Ingroup/Outgroup Behavior: Profiling and Power

Ingroup/Outgroup Behavior: Profiling and Power

Ingroup/Outgroup behavior is seen in every culture, and in every period of history.  When people are in our outgroup, we perceive them even as less than human (example the One Drop rule, and the 3/5ths law).  When they are harmed or hurting, we feel no pain.  We don't miss them, or even notice when they are gone, they are invisible, inconsequential and threatening when they insist on being part of our world.  When someone is paart of our ingroup, we feel pain when they feel pain, we feel discomfort, and even pain when they are missing from us, and we feel the personal insult when they are harmed.  This explains the behavior of the teenagers and the officer at the McKinney,Texas pool.  The stressed officer felt threatened enough by a goup of black teenagers to manhandle one 15 girl in a bikini (as if she were an animal), and to pull his gun on other unarmed teenage young men who were invited to the party.  Watch the whole video to see the fear, panic, and threat that often gets out of hand between outgroup members . . . especially when thre is a power differential.

She was a young beautiful woman, mother of three elementary school age children, and a third grade teacher on a road trip with her husband, a State Highway Patrol officer.  Yet they were pulled over, questioned and detained until the drug dogs arrived and while their three little girls sat terrified in the back seat.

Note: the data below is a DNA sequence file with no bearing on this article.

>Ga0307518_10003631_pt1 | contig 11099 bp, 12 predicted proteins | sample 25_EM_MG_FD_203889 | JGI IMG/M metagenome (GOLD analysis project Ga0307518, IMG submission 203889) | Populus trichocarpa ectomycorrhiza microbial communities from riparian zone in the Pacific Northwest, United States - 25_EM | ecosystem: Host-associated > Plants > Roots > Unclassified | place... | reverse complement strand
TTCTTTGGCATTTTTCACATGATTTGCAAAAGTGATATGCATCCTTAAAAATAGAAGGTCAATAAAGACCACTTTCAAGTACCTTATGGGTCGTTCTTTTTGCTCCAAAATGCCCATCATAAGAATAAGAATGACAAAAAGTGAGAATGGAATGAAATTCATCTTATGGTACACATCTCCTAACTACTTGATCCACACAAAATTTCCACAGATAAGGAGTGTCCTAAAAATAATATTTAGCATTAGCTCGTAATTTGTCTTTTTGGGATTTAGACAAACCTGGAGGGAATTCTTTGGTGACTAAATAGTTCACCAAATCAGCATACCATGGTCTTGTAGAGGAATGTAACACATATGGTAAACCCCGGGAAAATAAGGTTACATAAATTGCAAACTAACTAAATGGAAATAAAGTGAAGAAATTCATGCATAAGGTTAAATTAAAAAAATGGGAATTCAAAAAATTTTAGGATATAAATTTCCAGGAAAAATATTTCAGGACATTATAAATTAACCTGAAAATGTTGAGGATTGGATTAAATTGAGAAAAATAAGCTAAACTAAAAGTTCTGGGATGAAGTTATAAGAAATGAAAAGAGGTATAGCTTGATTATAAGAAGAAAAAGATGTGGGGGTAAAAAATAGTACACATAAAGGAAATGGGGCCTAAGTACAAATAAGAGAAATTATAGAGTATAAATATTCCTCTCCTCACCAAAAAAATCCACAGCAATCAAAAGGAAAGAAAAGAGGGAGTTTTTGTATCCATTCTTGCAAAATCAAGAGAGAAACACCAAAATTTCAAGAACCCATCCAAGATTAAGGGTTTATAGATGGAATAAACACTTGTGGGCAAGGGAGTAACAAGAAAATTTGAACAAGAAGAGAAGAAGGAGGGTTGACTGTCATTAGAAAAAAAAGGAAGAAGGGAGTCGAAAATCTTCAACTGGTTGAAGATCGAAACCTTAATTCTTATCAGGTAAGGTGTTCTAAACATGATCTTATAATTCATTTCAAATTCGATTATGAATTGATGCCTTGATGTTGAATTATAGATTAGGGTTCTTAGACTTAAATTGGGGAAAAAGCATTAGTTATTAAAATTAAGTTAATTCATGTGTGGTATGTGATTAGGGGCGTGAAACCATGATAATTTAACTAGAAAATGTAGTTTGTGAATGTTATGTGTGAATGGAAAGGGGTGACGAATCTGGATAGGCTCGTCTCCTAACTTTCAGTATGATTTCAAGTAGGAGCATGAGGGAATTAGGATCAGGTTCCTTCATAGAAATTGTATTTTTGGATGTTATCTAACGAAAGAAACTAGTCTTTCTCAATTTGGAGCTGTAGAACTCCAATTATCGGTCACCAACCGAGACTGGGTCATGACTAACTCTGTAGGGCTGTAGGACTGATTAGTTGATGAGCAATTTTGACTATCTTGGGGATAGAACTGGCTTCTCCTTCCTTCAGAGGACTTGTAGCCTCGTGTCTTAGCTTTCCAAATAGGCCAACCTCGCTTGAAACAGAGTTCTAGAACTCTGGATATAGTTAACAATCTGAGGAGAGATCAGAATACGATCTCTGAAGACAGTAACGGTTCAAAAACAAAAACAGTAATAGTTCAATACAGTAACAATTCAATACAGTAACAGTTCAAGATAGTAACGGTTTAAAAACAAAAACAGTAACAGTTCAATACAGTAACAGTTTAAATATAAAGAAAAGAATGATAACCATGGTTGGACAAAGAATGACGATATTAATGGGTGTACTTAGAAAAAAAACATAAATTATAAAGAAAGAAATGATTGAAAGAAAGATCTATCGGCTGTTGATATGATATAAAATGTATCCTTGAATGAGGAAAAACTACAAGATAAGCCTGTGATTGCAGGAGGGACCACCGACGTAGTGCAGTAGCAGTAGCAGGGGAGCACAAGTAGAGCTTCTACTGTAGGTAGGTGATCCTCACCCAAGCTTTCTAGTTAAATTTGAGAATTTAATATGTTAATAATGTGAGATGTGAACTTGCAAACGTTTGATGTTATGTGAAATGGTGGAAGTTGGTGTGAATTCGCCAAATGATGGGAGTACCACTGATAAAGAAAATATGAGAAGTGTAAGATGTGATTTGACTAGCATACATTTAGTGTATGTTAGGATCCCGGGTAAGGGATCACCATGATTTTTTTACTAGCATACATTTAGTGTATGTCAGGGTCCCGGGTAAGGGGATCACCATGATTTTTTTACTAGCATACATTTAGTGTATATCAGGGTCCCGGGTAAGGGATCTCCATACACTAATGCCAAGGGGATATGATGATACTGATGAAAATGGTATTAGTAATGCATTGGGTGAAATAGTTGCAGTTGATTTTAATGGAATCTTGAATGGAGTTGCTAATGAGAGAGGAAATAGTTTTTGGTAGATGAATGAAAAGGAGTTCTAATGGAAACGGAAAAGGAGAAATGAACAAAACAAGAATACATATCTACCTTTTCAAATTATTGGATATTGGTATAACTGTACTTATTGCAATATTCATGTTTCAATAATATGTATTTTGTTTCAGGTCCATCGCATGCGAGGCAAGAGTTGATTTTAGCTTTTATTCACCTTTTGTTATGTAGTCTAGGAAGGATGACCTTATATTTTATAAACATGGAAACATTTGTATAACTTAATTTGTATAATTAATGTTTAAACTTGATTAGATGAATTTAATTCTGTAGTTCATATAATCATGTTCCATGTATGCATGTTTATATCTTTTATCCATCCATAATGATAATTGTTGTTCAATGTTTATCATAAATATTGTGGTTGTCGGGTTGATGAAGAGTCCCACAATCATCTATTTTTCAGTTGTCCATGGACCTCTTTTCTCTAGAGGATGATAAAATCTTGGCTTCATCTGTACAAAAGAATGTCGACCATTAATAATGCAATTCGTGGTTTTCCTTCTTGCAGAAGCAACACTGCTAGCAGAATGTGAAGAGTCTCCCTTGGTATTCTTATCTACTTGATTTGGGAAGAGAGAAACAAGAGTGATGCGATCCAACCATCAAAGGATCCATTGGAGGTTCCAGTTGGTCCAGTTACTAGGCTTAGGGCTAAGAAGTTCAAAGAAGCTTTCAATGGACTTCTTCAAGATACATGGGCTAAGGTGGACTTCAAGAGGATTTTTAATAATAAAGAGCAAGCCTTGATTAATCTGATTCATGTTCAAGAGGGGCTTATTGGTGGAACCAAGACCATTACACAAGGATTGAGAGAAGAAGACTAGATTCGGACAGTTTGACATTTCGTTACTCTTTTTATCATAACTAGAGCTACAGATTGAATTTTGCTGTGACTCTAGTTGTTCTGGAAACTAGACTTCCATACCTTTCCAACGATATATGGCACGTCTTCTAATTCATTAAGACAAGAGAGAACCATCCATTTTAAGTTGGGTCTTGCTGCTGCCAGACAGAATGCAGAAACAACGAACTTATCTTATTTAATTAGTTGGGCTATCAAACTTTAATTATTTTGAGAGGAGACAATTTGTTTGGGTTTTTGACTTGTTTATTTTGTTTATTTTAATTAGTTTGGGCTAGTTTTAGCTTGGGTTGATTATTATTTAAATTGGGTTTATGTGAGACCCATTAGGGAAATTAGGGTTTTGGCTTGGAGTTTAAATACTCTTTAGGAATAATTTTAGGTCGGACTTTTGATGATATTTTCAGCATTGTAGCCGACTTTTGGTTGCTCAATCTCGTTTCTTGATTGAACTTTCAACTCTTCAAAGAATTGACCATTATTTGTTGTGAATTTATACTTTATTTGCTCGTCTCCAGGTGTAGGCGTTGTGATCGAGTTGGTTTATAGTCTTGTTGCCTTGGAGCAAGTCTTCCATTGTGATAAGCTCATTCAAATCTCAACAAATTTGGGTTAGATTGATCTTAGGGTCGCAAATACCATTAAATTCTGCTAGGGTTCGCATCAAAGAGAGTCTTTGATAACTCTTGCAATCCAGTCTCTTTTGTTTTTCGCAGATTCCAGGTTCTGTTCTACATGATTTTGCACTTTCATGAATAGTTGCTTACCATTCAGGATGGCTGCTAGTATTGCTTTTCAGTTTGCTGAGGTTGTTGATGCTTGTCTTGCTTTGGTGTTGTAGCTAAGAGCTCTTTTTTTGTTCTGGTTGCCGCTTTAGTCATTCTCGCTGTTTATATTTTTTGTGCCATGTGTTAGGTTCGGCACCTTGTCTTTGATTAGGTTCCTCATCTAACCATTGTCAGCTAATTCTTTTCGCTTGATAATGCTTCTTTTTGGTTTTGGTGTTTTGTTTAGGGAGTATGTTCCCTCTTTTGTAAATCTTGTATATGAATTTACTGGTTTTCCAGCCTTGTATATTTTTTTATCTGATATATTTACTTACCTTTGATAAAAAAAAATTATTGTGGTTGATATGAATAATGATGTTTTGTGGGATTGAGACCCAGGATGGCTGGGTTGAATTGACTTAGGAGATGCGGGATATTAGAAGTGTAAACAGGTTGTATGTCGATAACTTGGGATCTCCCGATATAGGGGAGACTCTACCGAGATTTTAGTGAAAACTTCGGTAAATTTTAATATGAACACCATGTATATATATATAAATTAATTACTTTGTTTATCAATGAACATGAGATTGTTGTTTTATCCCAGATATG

A beautiful young woman, mother of three, 3rd grade teacher who just happens to be Latina told this story during our first meeting of the Crucial Cultural Conversations:

While driving on a family trip to Kansas City, her husband was pulled over by a state trooper recently. With their three young children in the car, they were accused of smuggling drugs to Chicago. They were prevented from continuing their trip, detained, and aggressively questioned for quite awhile. The drug dogs were called to the scene while the officer repeatedly insisted they show him where the drugs were. The children were terrified, the parents desperately tried to explain that she is a 3rd grade teacher, and he (husband) a Highway Patrol officer in our area. The dogs found no drugs.

The family finally convinced the officer to call to verify the employment of his fellow public servant. When the call came confirming his employment claims, the family was released to go. The officer told them “If you’d told me that in the first place we could have avoided all this.” This morning, I hugged my sister hard in the church lobby and told her we would pray for her safety as they hit the road again today for a family vacation.

This is an example of outgroup behavior. The officer profiled this family because of their appearance as Latinos who he presumed to be drug smugglers. The officer didn't even realize he was harassing a member of his own brotherhood of public servants. I have received permission fromTania Cardenas to share her story to help you understand the threatening and frightening many American People Of Color and Latino Americans find themselves in all too often.